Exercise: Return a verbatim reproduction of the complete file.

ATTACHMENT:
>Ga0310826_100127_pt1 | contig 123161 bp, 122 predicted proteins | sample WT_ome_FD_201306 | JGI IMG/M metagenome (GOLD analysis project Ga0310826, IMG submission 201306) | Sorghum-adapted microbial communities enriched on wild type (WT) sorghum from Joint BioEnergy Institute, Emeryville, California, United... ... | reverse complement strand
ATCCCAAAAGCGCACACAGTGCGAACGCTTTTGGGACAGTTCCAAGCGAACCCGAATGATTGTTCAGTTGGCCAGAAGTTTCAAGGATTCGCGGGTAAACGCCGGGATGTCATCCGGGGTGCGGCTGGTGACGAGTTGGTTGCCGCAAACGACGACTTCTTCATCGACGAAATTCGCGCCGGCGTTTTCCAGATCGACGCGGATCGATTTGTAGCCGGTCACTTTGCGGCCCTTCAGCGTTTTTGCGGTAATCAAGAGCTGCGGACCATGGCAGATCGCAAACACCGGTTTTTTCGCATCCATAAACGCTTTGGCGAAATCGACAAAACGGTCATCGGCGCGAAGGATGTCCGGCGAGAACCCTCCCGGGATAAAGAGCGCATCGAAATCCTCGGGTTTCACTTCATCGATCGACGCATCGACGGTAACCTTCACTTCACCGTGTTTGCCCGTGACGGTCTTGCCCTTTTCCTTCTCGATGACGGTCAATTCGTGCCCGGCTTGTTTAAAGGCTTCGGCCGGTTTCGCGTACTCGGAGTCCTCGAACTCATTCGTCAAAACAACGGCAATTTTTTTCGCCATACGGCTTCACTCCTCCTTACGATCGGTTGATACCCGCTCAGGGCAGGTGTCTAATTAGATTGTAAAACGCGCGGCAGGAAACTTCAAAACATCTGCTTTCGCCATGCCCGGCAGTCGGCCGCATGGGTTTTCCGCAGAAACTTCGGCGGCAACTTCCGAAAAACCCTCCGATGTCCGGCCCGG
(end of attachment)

>Ga0310826_100127_pt1 | contig 123161 bp, 122 predicted proteins | sample WT_ome_FD_201306 | JGI IMG/M metagenome (GOLD analysis project Ga0310826, IMG submission 201306) | Sorghum-adapted microbial communities enriched on wild type (WT) sorghum from Joint BioEnergy Institute, Emeryville, California, United... ... | reverse complement strand
ATCCCAAAAGCGCACACAGTGCGAACGCTTTTGGGACAGTTCCAAGCGAACCCGAATGATTGTTCAGTTGGCCAGAAGTTTCAAGGATTCGCGGGTAAACGCCGGGATGTCATCCGGGGTGCGGCTGGTGACGAGTTGGTTGCCGCAAACGACGACTTCTTCATCGACGAAATTCGCGCCGGCGTTTTCCAGATCGACGCGGATCGATTTGTAGCCGGTCACTTTGCGGCCCTTCAGCGTTTTTGCGGTAATCAAGAGCTGCGGACCATGGCAGATCGCAAACACCGGTTTTTTCGCATCCATAAACGCTTTGGCGAAATCGACAAAACGGTCATCGGCGCGAAGGATGTCCGGCGAGAACCCTCCCGGGATAAAGAGCGCATCGAAATCCTCGGGTTTCACTTCATCGATCGACGCATCGACGGTAACCTTCACTTCACCGTGTTTGCCCGTGACGGTCTTGCCCTTTTCCTTCTCGATGACGGTCAATTCGTGCCCGGCTTGTTTAAAGGCTTCGGCCGGTTTCGCGTACTCGGAGTCCTCGAACTCATTCGTCAAAACAACGGCAATTTTTTTCGCCATACGGCTTCACTCCTCCTTACGATCGGTTGATACCCGCTCAGGGCAGGTGTCTAATTAGATTGTAAAACGCGCGGCAGGAAACTTCAAAACATCTGCTTTCGCCATGCCCGGCAGTCGGCCGCATGGGTTTTCCGCAGAAACTTCGGCGGCAACTTCCGAAAAACCCTCCGATGTCCGGCCCGG